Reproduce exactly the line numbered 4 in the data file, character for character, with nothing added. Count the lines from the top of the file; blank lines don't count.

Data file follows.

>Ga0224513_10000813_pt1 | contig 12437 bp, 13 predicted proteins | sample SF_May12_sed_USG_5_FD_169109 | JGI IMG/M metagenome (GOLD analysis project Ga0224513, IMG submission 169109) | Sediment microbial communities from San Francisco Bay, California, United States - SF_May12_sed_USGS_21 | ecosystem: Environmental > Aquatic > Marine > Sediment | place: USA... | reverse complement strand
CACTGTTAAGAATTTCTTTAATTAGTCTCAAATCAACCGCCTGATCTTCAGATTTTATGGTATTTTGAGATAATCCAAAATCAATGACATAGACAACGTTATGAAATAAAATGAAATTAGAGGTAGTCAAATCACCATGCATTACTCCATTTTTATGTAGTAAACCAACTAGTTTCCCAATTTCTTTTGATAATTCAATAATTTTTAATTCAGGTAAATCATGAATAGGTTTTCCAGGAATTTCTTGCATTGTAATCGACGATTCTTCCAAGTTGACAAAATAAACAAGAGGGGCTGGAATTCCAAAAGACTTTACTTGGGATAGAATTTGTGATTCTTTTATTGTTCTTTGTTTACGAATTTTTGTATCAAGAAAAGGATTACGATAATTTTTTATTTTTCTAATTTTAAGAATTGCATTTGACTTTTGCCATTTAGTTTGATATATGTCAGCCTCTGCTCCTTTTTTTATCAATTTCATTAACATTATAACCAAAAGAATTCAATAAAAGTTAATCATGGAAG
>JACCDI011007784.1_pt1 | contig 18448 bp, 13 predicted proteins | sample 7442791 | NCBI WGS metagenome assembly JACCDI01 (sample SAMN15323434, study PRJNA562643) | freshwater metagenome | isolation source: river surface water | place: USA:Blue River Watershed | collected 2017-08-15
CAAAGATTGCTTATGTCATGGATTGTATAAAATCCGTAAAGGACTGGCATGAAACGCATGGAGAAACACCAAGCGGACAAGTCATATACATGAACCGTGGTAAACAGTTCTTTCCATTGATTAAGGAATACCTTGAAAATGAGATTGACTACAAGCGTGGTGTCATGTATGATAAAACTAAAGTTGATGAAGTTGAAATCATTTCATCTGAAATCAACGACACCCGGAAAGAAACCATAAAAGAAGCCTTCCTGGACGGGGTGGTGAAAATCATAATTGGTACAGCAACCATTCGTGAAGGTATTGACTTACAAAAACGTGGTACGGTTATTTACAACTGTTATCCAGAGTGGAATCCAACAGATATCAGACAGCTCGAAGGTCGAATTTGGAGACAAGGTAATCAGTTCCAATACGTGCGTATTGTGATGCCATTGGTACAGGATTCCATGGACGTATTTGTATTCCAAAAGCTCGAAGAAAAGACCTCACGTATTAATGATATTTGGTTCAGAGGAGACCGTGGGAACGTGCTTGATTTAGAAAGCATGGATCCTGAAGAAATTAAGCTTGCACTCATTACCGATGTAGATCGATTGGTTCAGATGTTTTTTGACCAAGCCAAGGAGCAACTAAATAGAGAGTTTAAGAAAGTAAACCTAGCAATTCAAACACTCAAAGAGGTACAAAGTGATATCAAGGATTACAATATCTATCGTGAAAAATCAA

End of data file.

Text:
CAAAGATTGCTTATGTCATGGATTGTATAAAATCCGTAAAGGACTGGCATGAAACGCATGGAGAAACACCAAGCGGACAAGTCATATACATGAACCGTGGTAAACAGTTCTTTCCATTGATTAAGGAATACCTTGAAAATGAGATTGACTACAAGCGTGGTGTCATGTATGATAAAACTAAAGTTGATGAAGTTGAAATCATTTCATCTGAAATCAACGACACCCGGAAAGAAACCATAAAAGAAGCCTTCCTGGACGGGGTGGTGAAAATCATAATTGGTACAGCAACCATTCGTGAAGGTATTGACTTACAAAAACGTGGTACGGTTATTTACAACTGTTATCCAGAGTGGAATCCAACAGATATCAGACAGCTCGAAGGTCGAATTTGGAGACAAGGTAATCAGTTCCAATACGTGCGTATTGTGATGCCATTGGTACAGGATTCCATGGACGTATTTGTATTCCAAAAGCTCGAAGAAAAGACCTCACGTATTAATGATATTTGGTTCAGAGGAGACCGTGGGAACGTGCTTGATTTAGAAAGCATGGATCCTGAAGAAATTAAGCTTGCACTCATTACCGATGTAGATCGATTGGTTCAGATGTTTTTTGACCAAGCCAAGGAGCAACTAAATAGAGAGTTTAAGAAAGTAAACCTAGCAATTCAAACACTCAAAGAGGTACAAAGTGATATCAAGGATTACAATATCTATCGTGAAAAATCAA